“Blow up the Internet!”

March 14, 2011

The other day, I was waiting for a slice of pizza at my favourite spot, when a regular came in and struck up a conversation with one of the owners. “Lucy,” he said “all the excitement in the middle east is ruining my business. With the rise in the gas prices, the truckers can’t afford to operate, and we’re losing insurance deals.” The man, it seemed, was some kind of insurance broker. This is what I like about downtown: office types brush up against the unemployed and grad students, and you never know what type of conversation to expect while waiting for a piece of hot, Halal Hawaiian.

The man ordered a vegetarian slice and went on talking. “But do you know what the crazy thing is? They say all this chaos happened because of Facebook!” I thought about adding my two cents worth at this point. It’s a small pizza shop–standing room only–and so conversations between strangers do not seem entirely uncalled for. I thought about mentioning the rising costs of food, youth unemployment and tyrannical governments to the list of possible causes for unrest, but kept silent, hoping for further illumination. The man didn’t disappoint. “Facebook… can you believe it?!” he continued, “That’s why the first thing Mubarak did was unplug the internet.”

Happily, Lucy chimed in in support of the popular protests, noting that “they just see how we live and want the same thing for themselves.” I hope, actually, that they do a little better, and that the experience of living under tyranny for so long has engendered a longing for freedom and political engagement that surpasses Western lethargy in the face of oppressive and irresponsible governance. But the insurance broker’s sudden fear of social media and the revolutionary power of the internet struck me as a bad sign, given the recent proposed American legislation for an internet kill switch. While supporters of this legislation point out that the circumstances that would allow the President to utilize the switch differ from Mubarak’s opportunistic deployment–the switch could only be thrown in response to a significant cyber threat to American security–it does not seem like such a threat would be difficult to “generate” should circumstances dictate a strategic advantage to killing web-based communications on the part of the powers that be.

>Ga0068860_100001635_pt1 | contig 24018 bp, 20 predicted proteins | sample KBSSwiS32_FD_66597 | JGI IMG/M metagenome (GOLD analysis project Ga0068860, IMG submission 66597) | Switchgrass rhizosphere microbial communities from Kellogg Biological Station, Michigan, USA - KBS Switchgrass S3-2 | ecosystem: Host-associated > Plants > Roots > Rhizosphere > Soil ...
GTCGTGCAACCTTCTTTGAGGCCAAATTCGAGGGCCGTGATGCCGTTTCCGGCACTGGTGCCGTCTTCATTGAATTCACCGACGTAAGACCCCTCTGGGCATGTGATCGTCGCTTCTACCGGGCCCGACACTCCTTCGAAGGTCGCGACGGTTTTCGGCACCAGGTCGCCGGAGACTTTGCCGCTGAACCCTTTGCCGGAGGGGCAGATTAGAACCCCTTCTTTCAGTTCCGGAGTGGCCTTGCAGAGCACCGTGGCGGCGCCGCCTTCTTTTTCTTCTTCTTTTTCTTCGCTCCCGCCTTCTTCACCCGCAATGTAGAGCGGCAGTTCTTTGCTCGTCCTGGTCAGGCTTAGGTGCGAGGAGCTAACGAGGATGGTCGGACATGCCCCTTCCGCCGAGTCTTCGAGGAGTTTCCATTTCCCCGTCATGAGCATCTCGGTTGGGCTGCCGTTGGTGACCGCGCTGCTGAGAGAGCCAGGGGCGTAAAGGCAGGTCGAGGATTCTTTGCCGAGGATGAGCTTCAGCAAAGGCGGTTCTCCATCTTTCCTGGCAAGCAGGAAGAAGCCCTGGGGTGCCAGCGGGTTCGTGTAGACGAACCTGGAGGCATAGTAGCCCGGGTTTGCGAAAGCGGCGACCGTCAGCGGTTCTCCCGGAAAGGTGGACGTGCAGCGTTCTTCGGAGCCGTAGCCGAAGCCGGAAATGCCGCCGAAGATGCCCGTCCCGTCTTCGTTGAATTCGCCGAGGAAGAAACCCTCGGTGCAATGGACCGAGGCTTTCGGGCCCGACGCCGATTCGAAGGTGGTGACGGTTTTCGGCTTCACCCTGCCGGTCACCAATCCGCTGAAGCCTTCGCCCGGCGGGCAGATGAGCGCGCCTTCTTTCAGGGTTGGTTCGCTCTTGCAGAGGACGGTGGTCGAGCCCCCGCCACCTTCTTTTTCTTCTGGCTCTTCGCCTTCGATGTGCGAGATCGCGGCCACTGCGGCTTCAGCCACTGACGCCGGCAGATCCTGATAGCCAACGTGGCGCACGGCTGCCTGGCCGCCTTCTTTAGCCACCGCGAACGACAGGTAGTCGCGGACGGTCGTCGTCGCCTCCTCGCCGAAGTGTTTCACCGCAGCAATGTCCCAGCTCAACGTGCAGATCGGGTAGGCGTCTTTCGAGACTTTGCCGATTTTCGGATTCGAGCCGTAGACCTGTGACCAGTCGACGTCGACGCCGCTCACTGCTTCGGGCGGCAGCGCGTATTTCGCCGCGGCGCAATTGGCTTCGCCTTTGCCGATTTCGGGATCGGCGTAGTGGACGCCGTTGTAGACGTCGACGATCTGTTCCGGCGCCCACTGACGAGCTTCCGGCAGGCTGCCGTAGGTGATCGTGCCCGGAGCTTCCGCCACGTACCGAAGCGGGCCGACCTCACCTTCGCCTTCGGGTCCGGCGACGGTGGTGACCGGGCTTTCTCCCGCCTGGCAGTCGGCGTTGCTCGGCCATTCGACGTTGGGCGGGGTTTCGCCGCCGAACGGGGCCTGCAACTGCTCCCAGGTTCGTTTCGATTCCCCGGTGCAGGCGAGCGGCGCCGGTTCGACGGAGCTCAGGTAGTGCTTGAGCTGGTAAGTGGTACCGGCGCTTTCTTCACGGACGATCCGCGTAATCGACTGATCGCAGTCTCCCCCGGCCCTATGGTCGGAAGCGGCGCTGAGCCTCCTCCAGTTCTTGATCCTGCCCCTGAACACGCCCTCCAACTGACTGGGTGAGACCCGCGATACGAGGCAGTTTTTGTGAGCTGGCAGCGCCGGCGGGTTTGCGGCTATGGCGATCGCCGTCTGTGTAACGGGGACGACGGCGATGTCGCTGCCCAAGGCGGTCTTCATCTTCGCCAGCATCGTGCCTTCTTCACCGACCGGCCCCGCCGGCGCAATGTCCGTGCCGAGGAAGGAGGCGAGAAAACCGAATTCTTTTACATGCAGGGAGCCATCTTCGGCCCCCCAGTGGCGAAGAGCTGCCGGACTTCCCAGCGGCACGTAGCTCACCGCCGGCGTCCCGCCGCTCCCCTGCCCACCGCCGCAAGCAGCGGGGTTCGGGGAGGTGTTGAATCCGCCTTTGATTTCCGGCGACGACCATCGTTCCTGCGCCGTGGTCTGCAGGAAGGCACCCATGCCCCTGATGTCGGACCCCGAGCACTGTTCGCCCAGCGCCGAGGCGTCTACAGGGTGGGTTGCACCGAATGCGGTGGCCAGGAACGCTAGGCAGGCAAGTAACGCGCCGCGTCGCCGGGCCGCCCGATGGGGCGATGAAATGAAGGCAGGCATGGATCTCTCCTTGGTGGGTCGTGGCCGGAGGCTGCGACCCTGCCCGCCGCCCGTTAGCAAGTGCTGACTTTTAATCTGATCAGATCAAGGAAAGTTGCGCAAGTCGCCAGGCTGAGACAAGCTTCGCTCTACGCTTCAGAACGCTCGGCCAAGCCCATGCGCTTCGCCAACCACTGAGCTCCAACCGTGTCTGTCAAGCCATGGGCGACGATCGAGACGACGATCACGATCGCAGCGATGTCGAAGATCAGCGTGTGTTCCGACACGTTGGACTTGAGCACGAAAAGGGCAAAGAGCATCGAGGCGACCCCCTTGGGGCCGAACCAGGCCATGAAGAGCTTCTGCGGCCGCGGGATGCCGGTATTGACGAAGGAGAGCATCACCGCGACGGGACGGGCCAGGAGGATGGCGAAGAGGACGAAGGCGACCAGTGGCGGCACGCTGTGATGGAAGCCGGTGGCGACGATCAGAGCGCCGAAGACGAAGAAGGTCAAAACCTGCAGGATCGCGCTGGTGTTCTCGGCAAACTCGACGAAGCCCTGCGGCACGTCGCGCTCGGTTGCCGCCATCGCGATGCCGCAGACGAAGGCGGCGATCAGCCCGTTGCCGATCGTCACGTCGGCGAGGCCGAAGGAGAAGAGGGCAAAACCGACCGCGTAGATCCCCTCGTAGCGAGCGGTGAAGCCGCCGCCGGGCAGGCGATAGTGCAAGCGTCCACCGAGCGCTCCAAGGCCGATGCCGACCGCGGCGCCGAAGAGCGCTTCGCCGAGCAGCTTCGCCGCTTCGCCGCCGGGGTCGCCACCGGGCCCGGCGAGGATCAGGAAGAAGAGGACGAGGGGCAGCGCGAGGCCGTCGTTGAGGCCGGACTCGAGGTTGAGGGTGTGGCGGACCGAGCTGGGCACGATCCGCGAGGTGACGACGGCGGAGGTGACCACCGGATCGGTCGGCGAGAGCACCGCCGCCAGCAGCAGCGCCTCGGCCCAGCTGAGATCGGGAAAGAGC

Last November, a successful cyber attack managed to temporarily shut down Iran’s nuclear program. The Stuxnet bug had the effect of speeding up and slowing down centrifuges in such a way as to cause them to breakdown. Because the bug’s effects took the appearance of random fluctuations in the centrifuges’

"Ok, which one of you was traipsing around here without the fuzzy slippers?"

rotor mechanisms, the virus went unnoticed until critical damage actually occurred. Though transmitted via data sticks rather than the internet, the Stuxnet bug seems symptomatic of a new era of cyber-warfare. In this context, what is to stop a Western government from sounding a “cyber emergency” as an excuse to initiate an internet blackout were a political situation like those occurring in the middle east to make such a move desirable? With the politics of national security playing an increasingly significant role in justifying state power, we should think twice about granting these types of powers to elected officials. At the same time, it is only to be expected that the middle Eastern demonstration of the emancipatory functions of social media should cause alarmed reactions from governments in the “free” Western world. What is sad to me is the number of people whom I imagine would gladly follow the call to greater state control of the internet if it would somehow safeguard the profit margins of banks and insurance firms.